I feel like your best course of action would be to actually work one-on-one, simply because you have two big medical things – the mercury toxicity and the adrenal fatigue – going on with the MTHFR and it’s best to have someone like me or another experienced practitioner looking at the big picture.
In a situation like this, doing it yourself can be a bit dicey because with mercury toxicity, anything that actually pushes your body to detoxify – like balancing your methylation – is also a little bit scary because there are some big bad toxins in there. So it has to be done gently and slowly over time. Chelation for mercury is a good option if you have a dangerous level of mercury, but it is harsh and it can strip other minerals from your body and so it isn’t a great long-term solution.
Have you discussed fibromyalgia? I had it but was able to reverse it. After a quick scroll through your podcast I’m really interested to hear your thoughts about fibro and how it forms and if you think it can be reversed. Oh .. I’m a 49 year old male and former professional football player… So not your typical fibro sufferer.
This is a great question, Dan and honestly it deserves an entire podcast season to itself, but I’ll offer some thoughts.
It absolutely can be reversed – you are proof and I’ve seen a number of clients who have been able to master fibromyalgia and move on.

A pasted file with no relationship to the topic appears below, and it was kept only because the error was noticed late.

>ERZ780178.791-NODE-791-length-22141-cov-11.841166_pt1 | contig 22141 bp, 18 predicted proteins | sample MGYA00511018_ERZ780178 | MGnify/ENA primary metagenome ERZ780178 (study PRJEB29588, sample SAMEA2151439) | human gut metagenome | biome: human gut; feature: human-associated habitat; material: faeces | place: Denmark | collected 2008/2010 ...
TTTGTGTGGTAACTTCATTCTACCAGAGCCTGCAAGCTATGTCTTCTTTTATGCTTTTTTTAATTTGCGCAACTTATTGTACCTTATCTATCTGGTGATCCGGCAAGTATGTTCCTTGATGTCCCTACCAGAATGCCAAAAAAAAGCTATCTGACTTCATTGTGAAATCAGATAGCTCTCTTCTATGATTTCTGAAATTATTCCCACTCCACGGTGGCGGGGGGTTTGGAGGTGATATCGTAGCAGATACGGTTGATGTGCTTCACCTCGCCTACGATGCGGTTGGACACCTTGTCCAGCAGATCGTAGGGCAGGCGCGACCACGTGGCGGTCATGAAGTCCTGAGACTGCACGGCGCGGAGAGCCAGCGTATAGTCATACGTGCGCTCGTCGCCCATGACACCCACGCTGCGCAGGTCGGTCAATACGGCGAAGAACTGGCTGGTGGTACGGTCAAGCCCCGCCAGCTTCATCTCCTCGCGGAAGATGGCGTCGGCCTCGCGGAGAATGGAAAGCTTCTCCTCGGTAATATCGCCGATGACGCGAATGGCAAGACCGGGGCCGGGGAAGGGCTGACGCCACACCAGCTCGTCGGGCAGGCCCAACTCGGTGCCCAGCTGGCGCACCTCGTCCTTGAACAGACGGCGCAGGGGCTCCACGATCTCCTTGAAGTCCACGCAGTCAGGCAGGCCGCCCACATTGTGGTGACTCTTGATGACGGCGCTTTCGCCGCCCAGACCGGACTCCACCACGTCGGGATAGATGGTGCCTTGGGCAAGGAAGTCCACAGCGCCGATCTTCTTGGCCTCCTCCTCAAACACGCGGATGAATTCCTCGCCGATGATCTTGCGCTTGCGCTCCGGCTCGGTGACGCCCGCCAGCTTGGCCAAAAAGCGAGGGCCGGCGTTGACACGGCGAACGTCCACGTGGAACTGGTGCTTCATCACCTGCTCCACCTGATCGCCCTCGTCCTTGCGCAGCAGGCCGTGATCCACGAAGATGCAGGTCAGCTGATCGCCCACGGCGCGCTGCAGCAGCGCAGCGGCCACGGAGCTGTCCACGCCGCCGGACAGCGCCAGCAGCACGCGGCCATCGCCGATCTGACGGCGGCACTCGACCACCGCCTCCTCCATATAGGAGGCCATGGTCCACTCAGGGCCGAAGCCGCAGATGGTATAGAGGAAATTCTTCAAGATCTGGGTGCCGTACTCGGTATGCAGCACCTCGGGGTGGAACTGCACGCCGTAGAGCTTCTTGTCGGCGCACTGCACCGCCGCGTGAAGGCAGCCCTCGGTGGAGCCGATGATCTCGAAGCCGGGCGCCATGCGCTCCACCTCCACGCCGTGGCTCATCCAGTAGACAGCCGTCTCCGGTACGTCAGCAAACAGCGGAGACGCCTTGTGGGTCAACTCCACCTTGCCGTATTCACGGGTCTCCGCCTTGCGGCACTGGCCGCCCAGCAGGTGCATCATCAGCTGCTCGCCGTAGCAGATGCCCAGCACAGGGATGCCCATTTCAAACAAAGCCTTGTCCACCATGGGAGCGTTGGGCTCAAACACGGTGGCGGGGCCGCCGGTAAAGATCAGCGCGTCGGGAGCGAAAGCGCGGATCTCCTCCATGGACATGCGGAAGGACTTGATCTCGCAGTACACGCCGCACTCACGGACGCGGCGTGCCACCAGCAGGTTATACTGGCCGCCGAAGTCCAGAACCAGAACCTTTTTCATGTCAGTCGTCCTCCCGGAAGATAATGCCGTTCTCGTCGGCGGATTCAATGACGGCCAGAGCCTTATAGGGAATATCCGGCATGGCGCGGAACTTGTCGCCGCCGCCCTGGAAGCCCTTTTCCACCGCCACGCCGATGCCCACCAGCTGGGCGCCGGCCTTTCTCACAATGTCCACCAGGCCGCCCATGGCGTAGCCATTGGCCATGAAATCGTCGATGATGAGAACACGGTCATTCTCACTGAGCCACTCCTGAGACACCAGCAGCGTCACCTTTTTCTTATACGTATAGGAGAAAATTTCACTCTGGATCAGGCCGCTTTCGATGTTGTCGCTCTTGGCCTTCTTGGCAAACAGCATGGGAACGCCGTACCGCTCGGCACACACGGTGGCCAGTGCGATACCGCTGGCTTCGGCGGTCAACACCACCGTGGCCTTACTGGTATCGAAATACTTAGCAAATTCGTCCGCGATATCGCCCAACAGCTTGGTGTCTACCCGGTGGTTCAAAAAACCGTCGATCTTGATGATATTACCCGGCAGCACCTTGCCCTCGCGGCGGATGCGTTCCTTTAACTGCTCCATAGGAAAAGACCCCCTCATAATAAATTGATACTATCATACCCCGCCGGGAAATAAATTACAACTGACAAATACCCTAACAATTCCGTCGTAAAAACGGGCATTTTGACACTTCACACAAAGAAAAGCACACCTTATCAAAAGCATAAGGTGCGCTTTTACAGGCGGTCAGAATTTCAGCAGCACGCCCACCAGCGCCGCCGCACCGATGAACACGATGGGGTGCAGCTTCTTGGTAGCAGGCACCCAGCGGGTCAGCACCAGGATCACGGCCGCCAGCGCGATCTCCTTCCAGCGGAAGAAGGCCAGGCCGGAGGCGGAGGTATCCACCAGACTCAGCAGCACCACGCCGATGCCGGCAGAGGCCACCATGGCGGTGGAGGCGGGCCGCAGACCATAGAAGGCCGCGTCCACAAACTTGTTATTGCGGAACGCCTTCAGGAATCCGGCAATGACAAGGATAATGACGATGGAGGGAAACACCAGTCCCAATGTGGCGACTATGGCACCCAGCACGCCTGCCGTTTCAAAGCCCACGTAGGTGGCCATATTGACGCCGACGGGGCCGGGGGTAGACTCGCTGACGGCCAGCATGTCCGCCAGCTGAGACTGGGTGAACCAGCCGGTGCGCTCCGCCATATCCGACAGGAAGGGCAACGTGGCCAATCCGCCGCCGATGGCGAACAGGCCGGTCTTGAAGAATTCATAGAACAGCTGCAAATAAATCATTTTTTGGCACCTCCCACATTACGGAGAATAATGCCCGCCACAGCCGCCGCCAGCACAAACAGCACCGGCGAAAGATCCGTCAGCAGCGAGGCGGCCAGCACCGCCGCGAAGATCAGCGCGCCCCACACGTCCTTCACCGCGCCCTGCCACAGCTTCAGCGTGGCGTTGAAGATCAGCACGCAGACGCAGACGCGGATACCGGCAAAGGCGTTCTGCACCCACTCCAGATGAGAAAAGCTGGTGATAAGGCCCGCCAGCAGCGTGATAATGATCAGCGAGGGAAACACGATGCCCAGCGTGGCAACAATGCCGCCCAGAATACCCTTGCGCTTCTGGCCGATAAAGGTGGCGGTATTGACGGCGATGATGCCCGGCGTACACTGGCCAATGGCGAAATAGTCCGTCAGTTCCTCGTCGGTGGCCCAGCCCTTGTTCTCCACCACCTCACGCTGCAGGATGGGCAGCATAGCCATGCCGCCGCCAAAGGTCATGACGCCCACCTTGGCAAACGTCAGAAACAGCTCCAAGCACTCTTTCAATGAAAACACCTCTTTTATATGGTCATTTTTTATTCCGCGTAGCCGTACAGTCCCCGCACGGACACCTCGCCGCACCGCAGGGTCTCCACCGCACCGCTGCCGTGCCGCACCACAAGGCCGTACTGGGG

In terms of how fibromyalgia forms. There are so many theories, and as is the case in a lot of complex disease, like autoimmunity or chronic fatigue, I think it’s never just one thing. I think there is always a combination. There are some gene SNPs that have been associated – the only one we’ve talked about here is COMT. MTHFR, so far as research has shown to date, isn’t linked.
Other factors that I believe play a role are:
- Neurotransmitter imbalance
- Past trauma
- Magnesium deficiency or excess calcium
- Sleep defecit
- Hormonal imbalance
As you can see, it’s a long list and not every person suffering with fibromyalgia will have all of those factors, and some of them will have other disease processes that play in. Also, this is mostly a connective tissue disease and while we don’t really understand why the connective tissue here becomes so reactive and congested, it is clear that it does and that must be directly addressed. I feel like fibromyalgia is a whole person condition and so things that benefit the whole person will work best. This includes:
- Finding and eliminating food sensitivities – this is huge in fibromyalgia.
- Balancing magnesium levels
- Lots and lots of bodywork
- Balancing hormones if that is a factor. This includes thyroid and adrenals.
- Working on sleep quality and quantity
- Neurotransmitters and also therapy if it’s appropriate.
The path is going to be different for everyone struggling with fibromyalgia, but it is really important to look at it as a combination of factors. There isn’t just one thing, the person as a whole has to be healed.